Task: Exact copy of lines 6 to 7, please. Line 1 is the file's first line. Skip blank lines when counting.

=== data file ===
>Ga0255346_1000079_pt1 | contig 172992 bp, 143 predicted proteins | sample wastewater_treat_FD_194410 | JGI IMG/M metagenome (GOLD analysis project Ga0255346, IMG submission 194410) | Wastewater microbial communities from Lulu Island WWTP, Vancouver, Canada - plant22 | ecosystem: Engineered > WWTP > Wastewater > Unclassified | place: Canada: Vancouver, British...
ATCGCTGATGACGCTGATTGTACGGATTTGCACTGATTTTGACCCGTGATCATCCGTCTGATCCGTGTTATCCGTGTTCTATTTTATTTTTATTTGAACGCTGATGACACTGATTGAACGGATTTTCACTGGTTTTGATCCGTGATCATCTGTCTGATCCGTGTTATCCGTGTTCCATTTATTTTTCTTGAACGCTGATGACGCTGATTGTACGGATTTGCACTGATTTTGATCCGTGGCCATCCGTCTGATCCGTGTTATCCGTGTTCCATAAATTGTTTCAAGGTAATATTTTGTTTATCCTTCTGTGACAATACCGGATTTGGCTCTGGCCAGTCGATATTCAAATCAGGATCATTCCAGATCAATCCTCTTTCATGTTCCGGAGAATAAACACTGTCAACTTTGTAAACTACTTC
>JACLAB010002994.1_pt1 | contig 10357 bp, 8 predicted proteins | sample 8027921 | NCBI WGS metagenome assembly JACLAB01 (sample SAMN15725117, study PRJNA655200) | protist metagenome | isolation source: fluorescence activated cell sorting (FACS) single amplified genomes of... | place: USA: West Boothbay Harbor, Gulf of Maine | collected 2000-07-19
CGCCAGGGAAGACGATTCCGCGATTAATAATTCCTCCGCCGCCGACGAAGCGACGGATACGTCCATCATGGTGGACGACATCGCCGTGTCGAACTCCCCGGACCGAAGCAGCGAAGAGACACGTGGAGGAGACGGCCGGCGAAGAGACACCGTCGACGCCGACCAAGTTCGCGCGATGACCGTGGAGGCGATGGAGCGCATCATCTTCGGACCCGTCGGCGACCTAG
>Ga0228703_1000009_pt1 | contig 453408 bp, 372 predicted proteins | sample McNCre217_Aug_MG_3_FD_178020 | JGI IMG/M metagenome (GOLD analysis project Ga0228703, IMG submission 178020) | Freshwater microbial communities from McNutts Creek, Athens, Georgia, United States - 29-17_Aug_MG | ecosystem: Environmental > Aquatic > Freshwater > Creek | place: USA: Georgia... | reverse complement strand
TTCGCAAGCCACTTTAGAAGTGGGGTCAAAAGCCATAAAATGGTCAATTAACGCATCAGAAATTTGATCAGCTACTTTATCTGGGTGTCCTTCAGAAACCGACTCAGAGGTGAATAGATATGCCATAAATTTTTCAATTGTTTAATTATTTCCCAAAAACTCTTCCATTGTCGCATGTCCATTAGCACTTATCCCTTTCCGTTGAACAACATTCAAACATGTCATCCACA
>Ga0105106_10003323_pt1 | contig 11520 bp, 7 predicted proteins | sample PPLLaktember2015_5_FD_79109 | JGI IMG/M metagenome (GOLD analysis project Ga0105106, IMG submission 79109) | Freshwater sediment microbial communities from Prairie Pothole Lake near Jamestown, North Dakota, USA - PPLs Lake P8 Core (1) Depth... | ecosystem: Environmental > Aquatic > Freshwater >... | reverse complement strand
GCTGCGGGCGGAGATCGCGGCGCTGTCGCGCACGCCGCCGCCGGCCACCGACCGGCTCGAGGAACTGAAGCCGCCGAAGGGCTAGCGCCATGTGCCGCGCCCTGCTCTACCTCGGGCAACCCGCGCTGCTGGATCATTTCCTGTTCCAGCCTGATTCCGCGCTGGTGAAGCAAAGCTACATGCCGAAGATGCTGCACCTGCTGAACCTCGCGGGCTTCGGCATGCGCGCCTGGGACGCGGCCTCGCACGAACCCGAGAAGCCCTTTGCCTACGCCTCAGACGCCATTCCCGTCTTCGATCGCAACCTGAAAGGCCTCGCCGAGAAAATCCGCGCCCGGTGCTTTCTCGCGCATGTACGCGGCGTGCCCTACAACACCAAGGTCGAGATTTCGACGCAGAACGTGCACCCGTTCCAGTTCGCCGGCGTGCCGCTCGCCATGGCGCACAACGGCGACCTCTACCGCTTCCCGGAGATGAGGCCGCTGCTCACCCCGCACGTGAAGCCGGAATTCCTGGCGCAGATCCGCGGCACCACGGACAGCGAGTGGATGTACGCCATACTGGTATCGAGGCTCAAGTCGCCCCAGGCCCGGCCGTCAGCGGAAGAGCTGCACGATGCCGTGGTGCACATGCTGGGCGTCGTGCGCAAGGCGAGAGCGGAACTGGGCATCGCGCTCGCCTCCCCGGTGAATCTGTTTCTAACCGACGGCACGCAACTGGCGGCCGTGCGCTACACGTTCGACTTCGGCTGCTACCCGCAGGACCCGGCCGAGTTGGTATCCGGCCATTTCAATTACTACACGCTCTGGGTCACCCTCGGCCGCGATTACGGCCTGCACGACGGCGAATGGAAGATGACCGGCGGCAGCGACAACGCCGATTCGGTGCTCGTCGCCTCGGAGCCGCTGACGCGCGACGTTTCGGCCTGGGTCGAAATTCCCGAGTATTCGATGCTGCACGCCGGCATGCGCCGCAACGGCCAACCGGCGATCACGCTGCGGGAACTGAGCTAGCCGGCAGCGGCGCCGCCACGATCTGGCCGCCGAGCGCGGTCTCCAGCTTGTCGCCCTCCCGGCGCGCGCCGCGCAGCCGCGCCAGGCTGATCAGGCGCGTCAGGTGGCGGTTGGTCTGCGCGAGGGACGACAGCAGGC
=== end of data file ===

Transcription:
TTCGCAAGCCACTTTAGAAGTGGGGTCAAAAGCCATAAAATGGTCAATTAACGCATCAGAAATTTGATCAGCTACTTTATCTGGGTGTCCTTCAGAAACCGACTCAGAGGTGAATAGATATGCCATAAATTTTTCAATTGTTTAATTATTTCCCAAAAACTCTTCCATTGTCGCATGTCCATTAGCACTTATCCCTTTCCGTTGAACAACATTCAAACATGTCATCCACA
>Ga0105106_10003323_pt1 | contig 11520 bp, 7 predicted proteins | sample PPLLaktember2015_5_FD_79109 | JGI IMG/M metagenome (GOLD analysis project Ga0105106, IMG submission 79109) | Freshwater sediment microbial communities from Prairie Pothole Lake near Jamestown, North Dakota, USA - PPLs Lake P8 Core (1) Depth... | ecosystem: Environmental > Aquatic > Freshwater >... | reverse complement strand